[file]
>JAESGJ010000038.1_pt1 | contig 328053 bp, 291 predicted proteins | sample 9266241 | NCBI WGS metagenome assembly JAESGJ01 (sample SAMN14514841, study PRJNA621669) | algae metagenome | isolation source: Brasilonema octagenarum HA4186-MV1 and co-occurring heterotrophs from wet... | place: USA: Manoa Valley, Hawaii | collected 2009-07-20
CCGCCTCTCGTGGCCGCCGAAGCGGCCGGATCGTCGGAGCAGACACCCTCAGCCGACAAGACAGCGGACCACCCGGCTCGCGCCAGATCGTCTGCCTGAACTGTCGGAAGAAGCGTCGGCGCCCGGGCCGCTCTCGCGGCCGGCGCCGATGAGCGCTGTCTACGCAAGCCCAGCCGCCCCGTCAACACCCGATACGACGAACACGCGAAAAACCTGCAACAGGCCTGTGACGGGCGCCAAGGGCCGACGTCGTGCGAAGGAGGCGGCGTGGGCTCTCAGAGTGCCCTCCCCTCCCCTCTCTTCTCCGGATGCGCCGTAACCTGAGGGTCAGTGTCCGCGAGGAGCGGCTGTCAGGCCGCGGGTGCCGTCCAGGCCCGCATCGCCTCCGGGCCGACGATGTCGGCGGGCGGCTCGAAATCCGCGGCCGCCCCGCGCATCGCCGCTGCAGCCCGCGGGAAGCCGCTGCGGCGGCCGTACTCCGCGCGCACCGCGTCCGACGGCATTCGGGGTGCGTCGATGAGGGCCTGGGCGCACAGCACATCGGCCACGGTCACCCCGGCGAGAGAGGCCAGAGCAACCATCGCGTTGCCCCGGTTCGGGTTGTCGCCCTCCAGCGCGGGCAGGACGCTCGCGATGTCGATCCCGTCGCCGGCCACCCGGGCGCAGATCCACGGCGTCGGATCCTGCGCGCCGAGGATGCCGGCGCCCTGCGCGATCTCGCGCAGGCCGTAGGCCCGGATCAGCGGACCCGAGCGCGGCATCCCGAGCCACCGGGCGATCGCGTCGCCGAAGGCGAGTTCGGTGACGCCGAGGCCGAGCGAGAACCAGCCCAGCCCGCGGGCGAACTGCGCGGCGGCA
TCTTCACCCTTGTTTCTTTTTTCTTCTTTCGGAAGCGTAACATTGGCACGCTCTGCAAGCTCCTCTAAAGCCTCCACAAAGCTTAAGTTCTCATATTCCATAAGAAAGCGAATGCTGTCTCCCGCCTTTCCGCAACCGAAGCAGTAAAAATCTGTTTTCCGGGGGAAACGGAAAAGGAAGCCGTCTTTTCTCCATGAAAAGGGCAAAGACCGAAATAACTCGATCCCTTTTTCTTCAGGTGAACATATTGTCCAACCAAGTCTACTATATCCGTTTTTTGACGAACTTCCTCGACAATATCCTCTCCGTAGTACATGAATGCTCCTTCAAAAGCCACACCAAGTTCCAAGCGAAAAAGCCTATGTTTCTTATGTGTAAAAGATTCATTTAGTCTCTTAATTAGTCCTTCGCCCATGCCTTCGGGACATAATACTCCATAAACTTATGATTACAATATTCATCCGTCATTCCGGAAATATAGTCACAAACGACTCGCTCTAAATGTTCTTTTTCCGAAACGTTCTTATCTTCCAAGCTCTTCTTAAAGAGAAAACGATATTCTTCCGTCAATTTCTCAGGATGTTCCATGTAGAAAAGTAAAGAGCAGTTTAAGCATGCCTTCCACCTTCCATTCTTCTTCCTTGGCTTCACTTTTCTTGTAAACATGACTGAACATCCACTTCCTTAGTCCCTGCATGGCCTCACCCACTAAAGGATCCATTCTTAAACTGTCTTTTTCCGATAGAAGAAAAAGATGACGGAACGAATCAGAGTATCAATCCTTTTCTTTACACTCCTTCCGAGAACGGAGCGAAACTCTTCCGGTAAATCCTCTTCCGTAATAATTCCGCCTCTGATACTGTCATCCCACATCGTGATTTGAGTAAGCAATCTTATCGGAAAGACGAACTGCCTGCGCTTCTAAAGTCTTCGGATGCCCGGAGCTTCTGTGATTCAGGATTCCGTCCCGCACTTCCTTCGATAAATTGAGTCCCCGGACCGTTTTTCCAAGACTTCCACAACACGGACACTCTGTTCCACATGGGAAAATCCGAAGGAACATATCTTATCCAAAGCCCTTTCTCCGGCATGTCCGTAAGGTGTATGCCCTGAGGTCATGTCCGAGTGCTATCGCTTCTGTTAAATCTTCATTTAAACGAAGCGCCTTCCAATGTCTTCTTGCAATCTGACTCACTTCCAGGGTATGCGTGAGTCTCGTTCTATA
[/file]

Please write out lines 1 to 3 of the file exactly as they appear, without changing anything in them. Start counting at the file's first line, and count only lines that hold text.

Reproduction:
>JAESGJ010000038.1_pt1 | contig 328053 bp, 291 predicted proteins | sample 9266241 | NCBI WGS metagenome assembly JAESGJ01 (sample SAMN14514841, study PRJNA621669) | algae metagenome | isolation source: Brasilonema octagenarum HA4186-MV1 and co-occurring heterotrophs from wet... | place: USA: Manoa Valley, Hawaii | collected 2009-07-20
CCGCCTCTCGTGGCCGCCGAAGCGGCCGGATCGTCGGAGCAGACACCCTCAGCCGACAAGACAGCGGACCACCCGGCTCGCGCCAGATCGTCTGCCTGAACTGTCGGAAGAAGCGTCGGCGCCCGGGCCGCTCTCGCGGCCGGCGCCGATGAGCGCTGTCTACGCAAGCCCAGCCGCCCCGTCAACACCCGATACGACGAACACGCGAAAAACCTGCAACAGGCCTGTGACGGGCGCCAAGGGCCGACGTCGTGCGAAGGAGGCGGCGTGGGCTCTCAGAGTGCCCTCCCCTCCCCTCTCTTCTCCGGATGCGCCGTAACCTGAGGGTCAGTGTCCGCGAGGAGCGGCTGTCAGGCCGCGGGTGCCGTCCAGGCCCGCATCGCCTCCGGGCCGACGATGTCGGCGGGCGGCTCGAAATCCGCGGCCGCCCCGCGCATCGCCGCTGCAGCCCGCGGGAAGCCGCTGCGGCGGCCGTACTCCGCGCGCACCGCGTCCGACGGCATTCGGGGTGCGTCGATGAGGGCCTGGGCGCACAGCACATCGGCCACGGTCACCCCGGCGAGAGAGGCCAGAGCAACCATCGCGTTGCCCCGGTTCGGGTTGTCGCCCTCCAGCGCGGGCAGGACGCTCGCGATGTCGATCCCGTCGCCGGCCACCCGGGCGCAGATCCACGGCGTCGGATCCTGCGCGCCGAGGATGCCGGCGCCCTGCGCGATCTCGCGCAGGCCGTAGGCCCGGATCAGCGGACCCGAGCGCGGCATCCCGAGCCACCGGGCGATCGCGTCGCCGAAGGCGAGTTCGGTGACGCCGAGGCCGAGCGAGAACCAGCCCAGCCCGCGGGCGAACTGCGCGGCGGCA
TCTTCACCCTTGTTTCTTTTTTCTTCTTTCGGAAGCGTAACATTGGCACGCTCTGCAAGCTCCTCTAAAGCCTCCACAAAGCTTAAGTTCTCATATTCCATAAGAAAGCGAATGCTGTCTCCCGCCTTTCCGCAACCGAAGCAGTAAAAATCTGTTTTCCGGGGGAAACGGAAAAGGAAGCCGTCTTTTCTCCATGAAAAGGGCAAAGACCGAAATAACTCGATCCCTTTTTCTTCAGGTGAACATATTGTCCAACCAAGTCTACTATATCCGTTTTTTGACGAACTTCCTCGACAATATCCTCTCCGTAGTACATGAATGCTCCTTCAAAAGCCACACCAAGTTCCAAGCGAAAAAGCCTATGTTTCTTATGTGTAAAAGATTCATTTAGTCTCTTAATTAGTCCTTCGCCCATGCCTTCGGGACATAATACTCCATAAACTTATGATTACAATATTCATCCGTCATTCCGGAAATATAGTCACAAACGACTCGCTCTAAATGTTCTTTTTCCGAAACGTTCTTATCTTCCAAGCTCTTCTTAAAGAGAAAACGATATTCTTCCGTCAATTTCTCAGGATGTTCCATGTAGAAAAGTAAAGAGCAGTTTAAGCATGCCTTCCACCTTCCATTCTTCTTCCTTGGCTTCACTTTTCTTGTAAACATGACTGAACATCCACTTCCTTAGTCCCTGCATGGCCTCACCCACTAAAGGATCCATTCTTAAACTGTCTTTTTCCGATAGAAGAAAAAGATGACGGAACGAATCAGAGTATCAATCCTTTTCTTTACACTCCTTCCGAGAACGGAGCGAAACTCTTCCGGTAAATCCTCTTCCGTAATAATTCCGCCTCTGATACTGTCATCCCACATCGTGATTTGAGTAAGCAATCTTATCGGAAAGACGAACTGCCTGCGCTTCTAAAGTCTTCGGATGCCCGGAGCTTCTGTGATTCAGGATTCCGTCCCGCACTTCCTTCGATAAATTGAGTCCCCGGACCGTTTTTCCAAGACTTCCACAACACGGACACTCTGTTCCACATGGGAAAATCCGAAGGAACATATCTTATCCAAAGCCCTTTCTCCGGCATGTCCGTAAGGTGTATGCCCTGAGGTCATGTCCGAGTGCTATCGCTTCTGTTAAATCTTCATTTAAACGAAGCGCCTTCCAATGTCTTCTTGCAATCTGACTCACTTCCAGGGTATGCGTGAGTCTCGTTCTATA